Locating and Interviewing Witnesses

The Investigative Process and The Attorney Series - Part 3

Locating and interviewing witnesses is the most critical step in most investigations. It takes a skilled, even handed investigator to locate and interview witnesses, many of whom do not want to be found or interviewed.

Locating Witnesses

Locating witnesses can be as easy as looking at a police report or other official document to having to conduct an in-depth skip trace. At Armistead Investigators, we subscribe to numerous proprietary databases that aggregate millions of records that assist us in locating witnesses. Tools for locating witnesses include:

o   A simple Google search

o   Social media search

o   Police records search

o   Police reports

o   White pages

o   Court records

o   Utility records

o   Friends/family/former neighbors/parties to the action frame

o   Proprietary data bases

Some or all of these resources may be used in locating a witness. This is only a cursory list. The resources for finding somebody are limited only by the imagination.

The Interview

Once a witness has been located, the most critical phase, the interview, follows.

The first thing we do with a witness is to give them our business card and advise them the particular individual is an investigator working for attorney ‘John Law” who represents “ Jerry Lawless” or whatever the situation may be. There must never be any confusion as to a clear identification as to which side of the case a person is on.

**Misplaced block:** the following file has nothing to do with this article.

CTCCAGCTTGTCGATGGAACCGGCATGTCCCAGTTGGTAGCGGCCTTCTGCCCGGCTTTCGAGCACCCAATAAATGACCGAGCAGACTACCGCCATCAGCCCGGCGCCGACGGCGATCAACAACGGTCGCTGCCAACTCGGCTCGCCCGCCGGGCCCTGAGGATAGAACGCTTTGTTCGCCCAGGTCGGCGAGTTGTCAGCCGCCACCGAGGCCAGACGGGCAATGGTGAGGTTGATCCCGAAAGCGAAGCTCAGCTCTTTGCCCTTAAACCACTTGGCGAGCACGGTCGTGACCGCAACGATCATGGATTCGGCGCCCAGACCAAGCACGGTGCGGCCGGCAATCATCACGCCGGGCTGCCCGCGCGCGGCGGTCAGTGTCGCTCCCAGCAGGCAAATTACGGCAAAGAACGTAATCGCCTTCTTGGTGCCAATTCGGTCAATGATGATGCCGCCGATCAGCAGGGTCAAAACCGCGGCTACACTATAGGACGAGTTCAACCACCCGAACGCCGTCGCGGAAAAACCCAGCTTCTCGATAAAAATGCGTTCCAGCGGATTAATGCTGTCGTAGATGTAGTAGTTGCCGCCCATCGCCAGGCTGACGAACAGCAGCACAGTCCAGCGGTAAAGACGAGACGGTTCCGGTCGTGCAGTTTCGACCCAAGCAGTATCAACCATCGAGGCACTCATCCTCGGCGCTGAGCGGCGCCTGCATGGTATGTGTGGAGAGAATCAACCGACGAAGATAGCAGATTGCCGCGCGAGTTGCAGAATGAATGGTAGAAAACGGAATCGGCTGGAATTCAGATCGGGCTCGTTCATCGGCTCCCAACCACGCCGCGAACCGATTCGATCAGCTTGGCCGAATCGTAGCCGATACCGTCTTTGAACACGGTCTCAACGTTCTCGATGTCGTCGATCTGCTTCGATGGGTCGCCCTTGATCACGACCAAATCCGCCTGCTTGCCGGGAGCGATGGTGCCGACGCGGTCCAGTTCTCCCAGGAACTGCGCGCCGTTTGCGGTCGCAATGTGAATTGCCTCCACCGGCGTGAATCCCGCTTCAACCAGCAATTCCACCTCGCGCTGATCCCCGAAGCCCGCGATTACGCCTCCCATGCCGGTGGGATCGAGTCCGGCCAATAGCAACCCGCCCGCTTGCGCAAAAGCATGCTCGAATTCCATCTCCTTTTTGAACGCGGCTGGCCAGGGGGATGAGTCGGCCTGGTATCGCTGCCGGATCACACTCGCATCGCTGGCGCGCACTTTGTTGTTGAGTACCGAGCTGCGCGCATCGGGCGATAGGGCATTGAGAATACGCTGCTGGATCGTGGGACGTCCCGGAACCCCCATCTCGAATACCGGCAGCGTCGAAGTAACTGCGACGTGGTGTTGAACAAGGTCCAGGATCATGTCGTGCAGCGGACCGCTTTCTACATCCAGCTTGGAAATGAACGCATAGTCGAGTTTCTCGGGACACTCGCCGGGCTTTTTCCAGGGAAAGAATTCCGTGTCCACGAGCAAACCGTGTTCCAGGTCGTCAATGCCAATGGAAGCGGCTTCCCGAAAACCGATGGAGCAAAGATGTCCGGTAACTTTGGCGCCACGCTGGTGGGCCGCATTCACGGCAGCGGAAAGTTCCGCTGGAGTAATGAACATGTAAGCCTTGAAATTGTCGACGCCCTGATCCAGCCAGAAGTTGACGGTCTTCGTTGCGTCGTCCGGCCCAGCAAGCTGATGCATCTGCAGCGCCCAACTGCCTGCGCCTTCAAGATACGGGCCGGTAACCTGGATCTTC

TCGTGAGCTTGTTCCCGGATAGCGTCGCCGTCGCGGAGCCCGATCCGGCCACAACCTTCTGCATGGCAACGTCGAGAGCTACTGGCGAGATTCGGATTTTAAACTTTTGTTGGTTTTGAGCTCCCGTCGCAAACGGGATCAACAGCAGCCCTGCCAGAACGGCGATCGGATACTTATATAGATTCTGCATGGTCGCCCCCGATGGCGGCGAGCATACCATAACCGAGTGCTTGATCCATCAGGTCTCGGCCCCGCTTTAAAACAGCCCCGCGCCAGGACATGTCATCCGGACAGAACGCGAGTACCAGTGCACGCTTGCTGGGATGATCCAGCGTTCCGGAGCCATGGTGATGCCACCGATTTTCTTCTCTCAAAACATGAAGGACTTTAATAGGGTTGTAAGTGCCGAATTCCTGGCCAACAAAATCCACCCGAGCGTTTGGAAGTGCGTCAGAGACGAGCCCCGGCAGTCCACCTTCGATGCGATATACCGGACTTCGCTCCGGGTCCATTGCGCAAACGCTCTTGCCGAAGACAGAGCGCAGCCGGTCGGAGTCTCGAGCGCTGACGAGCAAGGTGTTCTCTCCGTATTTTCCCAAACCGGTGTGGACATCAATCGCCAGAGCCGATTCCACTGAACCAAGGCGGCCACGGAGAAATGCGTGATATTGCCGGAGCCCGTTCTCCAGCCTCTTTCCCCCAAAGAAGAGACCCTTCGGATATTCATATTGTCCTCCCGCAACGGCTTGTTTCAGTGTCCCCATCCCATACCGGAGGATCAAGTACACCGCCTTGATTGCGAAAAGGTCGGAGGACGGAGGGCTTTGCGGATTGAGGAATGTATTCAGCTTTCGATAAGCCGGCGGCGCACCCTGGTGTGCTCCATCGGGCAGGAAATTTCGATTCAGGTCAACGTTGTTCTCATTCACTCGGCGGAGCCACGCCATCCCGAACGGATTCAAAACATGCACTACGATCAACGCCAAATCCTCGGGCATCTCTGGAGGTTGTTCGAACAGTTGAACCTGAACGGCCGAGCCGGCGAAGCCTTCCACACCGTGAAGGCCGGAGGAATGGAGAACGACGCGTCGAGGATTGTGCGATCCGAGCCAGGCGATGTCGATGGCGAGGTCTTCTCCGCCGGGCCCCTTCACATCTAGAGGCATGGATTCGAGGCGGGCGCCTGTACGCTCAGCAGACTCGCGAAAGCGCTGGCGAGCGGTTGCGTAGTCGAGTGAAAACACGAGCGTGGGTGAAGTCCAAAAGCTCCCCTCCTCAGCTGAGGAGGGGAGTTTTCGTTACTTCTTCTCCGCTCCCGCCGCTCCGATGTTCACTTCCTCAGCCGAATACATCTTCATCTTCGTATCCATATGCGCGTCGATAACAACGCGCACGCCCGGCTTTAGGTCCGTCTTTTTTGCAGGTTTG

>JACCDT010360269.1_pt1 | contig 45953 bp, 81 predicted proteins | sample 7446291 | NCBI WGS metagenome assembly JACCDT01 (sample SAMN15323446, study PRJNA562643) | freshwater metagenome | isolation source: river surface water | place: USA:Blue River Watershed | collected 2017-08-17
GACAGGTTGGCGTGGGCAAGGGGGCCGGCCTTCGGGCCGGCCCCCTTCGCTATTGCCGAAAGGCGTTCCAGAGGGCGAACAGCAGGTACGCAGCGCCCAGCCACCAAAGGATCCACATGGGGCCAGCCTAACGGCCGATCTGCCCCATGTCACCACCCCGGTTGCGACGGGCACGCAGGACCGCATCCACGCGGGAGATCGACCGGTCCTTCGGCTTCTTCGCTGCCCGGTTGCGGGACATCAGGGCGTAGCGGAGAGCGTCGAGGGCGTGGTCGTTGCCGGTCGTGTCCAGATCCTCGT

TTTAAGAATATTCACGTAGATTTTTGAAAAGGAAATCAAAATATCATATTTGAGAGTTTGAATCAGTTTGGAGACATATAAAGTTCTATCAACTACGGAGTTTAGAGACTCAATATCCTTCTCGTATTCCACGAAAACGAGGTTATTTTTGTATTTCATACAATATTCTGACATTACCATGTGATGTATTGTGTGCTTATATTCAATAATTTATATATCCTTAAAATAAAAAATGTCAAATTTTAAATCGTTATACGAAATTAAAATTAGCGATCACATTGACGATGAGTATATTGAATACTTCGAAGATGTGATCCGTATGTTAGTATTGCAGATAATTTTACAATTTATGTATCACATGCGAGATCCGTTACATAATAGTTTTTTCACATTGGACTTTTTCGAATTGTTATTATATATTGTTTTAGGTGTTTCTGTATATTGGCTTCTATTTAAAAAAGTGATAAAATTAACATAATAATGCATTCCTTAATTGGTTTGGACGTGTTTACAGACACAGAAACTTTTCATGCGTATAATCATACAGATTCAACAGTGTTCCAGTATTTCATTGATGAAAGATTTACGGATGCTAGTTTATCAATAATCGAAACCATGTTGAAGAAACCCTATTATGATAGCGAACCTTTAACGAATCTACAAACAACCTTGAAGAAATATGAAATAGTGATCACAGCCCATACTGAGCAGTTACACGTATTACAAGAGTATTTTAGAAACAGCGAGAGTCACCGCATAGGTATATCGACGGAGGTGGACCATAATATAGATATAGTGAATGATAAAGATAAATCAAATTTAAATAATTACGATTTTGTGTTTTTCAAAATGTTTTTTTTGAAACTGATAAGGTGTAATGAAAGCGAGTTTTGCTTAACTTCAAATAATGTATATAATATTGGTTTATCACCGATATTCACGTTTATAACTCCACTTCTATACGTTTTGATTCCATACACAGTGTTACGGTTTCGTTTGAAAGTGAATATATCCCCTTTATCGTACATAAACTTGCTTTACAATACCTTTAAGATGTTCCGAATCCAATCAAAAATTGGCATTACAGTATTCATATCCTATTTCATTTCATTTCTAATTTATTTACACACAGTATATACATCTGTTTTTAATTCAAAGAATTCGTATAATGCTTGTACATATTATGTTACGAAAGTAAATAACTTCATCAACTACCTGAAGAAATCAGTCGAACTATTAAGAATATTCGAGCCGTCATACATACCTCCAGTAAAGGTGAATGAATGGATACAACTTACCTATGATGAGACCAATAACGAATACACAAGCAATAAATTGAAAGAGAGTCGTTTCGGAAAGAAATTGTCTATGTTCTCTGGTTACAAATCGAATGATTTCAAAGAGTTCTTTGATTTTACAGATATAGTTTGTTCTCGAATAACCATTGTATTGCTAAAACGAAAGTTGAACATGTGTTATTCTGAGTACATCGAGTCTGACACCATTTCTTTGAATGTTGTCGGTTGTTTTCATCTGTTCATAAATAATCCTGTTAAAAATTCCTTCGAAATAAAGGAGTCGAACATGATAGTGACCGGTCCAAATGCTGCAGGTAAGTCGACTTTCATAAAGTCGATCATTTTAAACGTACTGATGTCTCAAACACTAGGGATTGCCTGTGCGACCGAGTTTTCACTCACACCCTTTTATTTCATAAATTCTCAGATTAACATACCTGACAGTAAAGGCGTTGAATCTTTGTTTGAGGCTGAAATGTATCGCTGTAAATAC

In a successful interview, we solicit information that is helpful to the case at hand. The successful interviewer must be adept at interacting with people on their terms and turf. We may illicit quite a bit of extraneous talk about the weather, their health, the state of the criminal justice system or whatever topic we deem necessary that will help us drill down to the important questions. Remember, this exercise is not a trial and the questions are not cross-examination. The information gleaned from the interview may later be used in cross-examination at trial, but not at this juncture.

The interviewer must often be oblique in the questioning so as not to give away the defense or theory of the case.  The interviewer must work closely with the attorney in framing the line of questioning as there may not be a second chance or another viable window of opportunity.

Our team then prepares a summary of the interview for the attorney, using quotes when deemed important. We do not, except in rare cases, tape record an interview as it is our firm belief that the presence of a tape recorder impedes the free flow of information between ourselves and that of the witness.

As the attorney, be prepared to receive negative or bad information. Interviews conducted by Armistead Investigators are not filtered and the ‘Bad’ information may be instrumental in helping you frame your case.

Good luck!

Finally, prior to turning the interview over to the attorney, I personally make one last review to ensure that it is accurate and that I am willing to stand behind it in a court of law.

- Ellis

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Posted on August 11, 2016 .